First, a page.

Jose Mourinho's countless outbursts damaging for Manchester United
Sir Alex Ferguson once said: "A display of temper is more effective if used sparingly."
Though there were times when he would have been better off holding his tongue - his description of the "typical Germans" after Champions League elimination by Bayern Munich in 2010 being one of the more excruciating - his anger was calibrated and calculated to put the fear of God into referees.
Manchester United thought they were buying a bit of this quality when Jose Mourinho was hired this summer, though his explosions have become ten-a-penny and devalued, coincidentally leaving the club facing the worst run of brushes with the FA disciplinary department they have ever known.
Yesterday, after the FA received referee Jonathan Moss' report, Mourinho is facing another charge having been sent to the stands for the third time in 20 Premier League games during Sunday's Premier League draw against West Ham United.
A ridiculous sense of injustice was the catalyst for his latest fit of pique, which made it all the worse. Mourinho's midfielder, Paul Pogba, had feigned a foul against him and was booked for it, and all the protestations and kicked water bottles in the world could not erase the fact.
It does not take much imagination to know how Sir Bobby Charlton will feel about what he has witnessed in the first 103 days of Mourinho's first Premier League season as Manchester United manager and the memory certainly drifts back to what Charlton told TV documentary makers about the man back in 2011.
He said: "He pontificates too much for my liking. He is a really good coach but that's as far as I would go, really."
That choreographed meeting between Mourinho and Charlton in the Carrington car park on the day the manager arrived to begin his work has helped erase that sense of two cultures clashing, though we are getting to the stage when it is reasonable to ask whether someone within Old Trafford will be taking the 53-year-old aside and reminding him of his responsibilities.
The only individual who might have that kind of conversation is the executive vice-chairman Ed Woodward, though the word from the top of the club is that there are no plans to call Mourinho in for a chat.
Intrusions of that kind from the board tend to come when conduct is becoming a problem with sponsors, and things are not as serious as that.
The view seems to remain what it was when this correspondent asked a senior board member in September if there were worries about Mourinho's histrionics damaging the United brand.
"Ferguson was not averse to being at war with the establishment," came back the reply.
The concerns of the board are far more likely to be the very public way Mourinho has called out players such as Luke Shaw, Chris Smalling and Henrikh Mkhitaryan in a way that Ferguson never would.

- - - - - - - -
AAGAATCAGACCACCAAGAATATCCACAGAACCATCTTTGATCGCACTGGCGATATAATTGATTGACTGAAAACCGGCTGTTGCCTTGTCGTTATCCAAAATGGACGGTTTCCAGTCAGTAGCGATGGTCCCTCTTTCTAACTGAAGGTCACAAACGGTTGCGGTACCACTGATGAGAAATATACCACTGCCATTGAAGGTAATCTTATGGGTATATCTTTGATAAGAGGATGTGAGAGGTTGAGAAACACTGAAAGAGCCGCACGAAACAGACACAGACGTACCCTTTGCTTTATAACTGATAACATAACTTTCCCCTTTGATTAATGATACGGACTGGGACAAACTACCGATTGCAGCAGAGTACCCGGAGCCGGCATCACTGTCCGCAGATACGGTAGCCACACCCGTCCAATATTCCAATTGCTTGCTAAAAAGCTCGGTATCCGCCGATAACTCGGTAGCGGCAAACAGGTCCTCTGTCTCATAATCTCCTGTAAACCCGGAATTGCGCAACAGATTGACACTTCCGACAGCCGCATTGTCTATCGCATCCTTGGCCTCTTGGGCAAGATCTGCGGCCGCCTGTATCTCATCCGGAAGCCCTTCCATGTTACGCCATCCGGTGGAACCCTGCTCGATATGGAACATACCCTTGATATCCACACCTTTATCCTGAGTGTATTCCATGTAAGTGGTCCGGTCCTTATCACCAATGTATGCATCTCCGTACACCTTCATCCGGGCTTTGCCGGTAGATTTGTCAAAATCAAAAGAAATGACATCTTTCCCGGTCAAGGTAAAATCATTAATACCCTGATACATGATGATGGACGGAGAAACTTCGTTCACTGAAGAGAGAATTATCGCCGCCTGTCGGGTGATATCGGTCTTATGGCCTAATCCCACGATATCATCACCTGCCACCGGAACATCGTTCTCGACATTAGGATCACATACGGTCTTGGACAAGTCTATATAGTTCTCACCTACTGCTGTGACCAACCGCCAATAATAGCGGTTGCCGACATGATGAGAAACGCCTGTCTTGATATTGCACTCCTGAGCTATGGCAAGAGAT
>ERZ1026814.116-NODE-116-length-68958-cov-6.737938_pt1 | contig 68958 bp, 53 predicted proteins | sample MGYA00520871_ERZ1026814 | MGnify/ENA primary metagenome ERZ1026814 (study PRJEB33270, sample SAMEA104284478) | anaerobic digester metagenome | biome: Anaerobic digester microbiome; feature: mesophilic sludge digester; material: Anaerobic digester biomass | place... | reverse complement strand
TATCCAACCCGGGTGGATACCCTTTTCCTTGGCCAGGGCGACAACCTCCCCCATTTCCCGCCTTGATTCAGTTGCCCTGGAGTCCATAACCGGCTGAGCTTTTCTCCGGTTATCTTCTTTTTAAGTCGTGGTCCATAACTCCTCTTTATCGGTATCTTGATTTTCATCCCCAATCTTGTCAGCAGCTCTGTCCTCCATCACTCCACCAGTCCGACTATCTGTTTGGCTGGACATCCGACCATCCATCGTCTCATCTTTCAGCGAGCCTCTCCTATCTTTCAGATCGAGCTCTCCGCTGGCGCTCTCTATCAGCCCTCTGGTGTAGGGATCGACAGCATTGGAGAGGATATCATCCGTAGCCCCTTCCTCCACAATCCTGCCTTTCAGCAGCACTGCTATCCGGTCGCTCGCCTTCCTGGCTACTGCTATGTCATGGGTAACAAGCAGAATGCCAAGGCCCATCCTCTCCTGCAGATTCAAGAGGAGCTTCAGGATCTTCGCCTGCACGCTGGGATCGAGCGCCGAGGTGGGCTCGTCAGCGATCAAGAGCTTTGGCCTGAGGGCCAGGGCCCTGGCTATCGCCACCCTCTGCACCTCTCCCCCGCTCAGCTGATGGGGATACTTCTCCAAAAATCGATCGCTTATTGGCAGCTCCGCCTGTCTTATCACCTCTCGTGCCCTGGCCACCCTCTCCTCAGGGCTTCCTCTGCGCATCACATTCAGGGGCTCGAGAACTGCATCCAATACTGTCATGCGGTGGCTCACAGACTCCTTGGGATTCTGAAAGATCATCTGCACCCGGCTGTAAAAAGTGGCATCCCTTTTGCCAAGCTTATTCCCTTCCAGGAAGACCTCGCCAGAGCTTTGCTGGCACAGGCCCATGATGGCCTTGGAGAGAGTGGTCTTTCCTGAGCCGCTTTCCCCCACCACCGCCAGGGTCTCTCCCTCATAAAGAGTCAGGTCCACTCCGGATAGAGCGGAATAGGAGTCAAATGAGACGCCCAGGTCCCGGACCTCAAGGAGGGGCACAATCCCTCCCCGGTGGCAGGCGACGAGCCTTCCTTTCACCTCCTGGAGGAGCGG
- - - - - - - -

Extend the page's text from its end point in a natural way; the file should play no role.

What had actually impressed United most at close quarters in the early weeks was the way he seemed to act as a lightning rod, deflecting criticism away.
That soon changed.
But the tantrums are damaging, contributing as they do to a sense that this is a club whose manager lacks modernity.
Compare Mourinho at the weekend with the dignity of Eddie Howe - an individual who had reason to rail against several penalties not given for his Bournemouth side, yet who dealt with that injustice with class in his post-match words.
One of the most striking aspects of Pep Guardiola and Jurgen Klopp's management is the absence of complaint against officialdom or denied penalties, as it should be.
The post-match story of managerial rage against referees is actually becoming outdated.
What supporters do not see at close quarters is the operational chaos that Mourinho being sent to the stands tends to cause at Old Trafford.
Against Burnley a few weeks ago, we were treated to the sight of coaches and players running from dug-out to the stand with messages to and from him.
As Mourinho trusts very few to deliver them properly, even young Dutch defender Tim Fosu-Mensah was pressed into action as an impromptu emissary.
When dismissed on Sunday, Mourinho seemed to watch some of the match from the dressing room, reducing his contribution even more.
On both occasions, a post-match scramble then ensued to get his assistant Rui Faria lined up for the press conference. None of this is an environment conducive to calm management.
What the board want most of all from Mourinho is shrewd tactical skill and if his substitutions are anything to go by, that is not in evidence enough.
Too often, they are making United materially worse.
Perhaps it was just the way the cameras captured him, but the look on Mourinho's face at Carrington yesterday was the one of an individual living and operating under a cloud, as he perhaps has been doing since he arrived in Manchester to take over during the summer.
That's certainly how Ferguson wanted it, despite the rather superficial characterisation of the man.
"If you look at all my teams it was evident that they enjoyed playing and they tended to express themselves in an uninhabited fashion," he reflected.
"People do not do that if they are quaking in their boots or if their boss has made them afraid of their own shadows. If you explode for the slightest provocation, it can paralyse an organisation."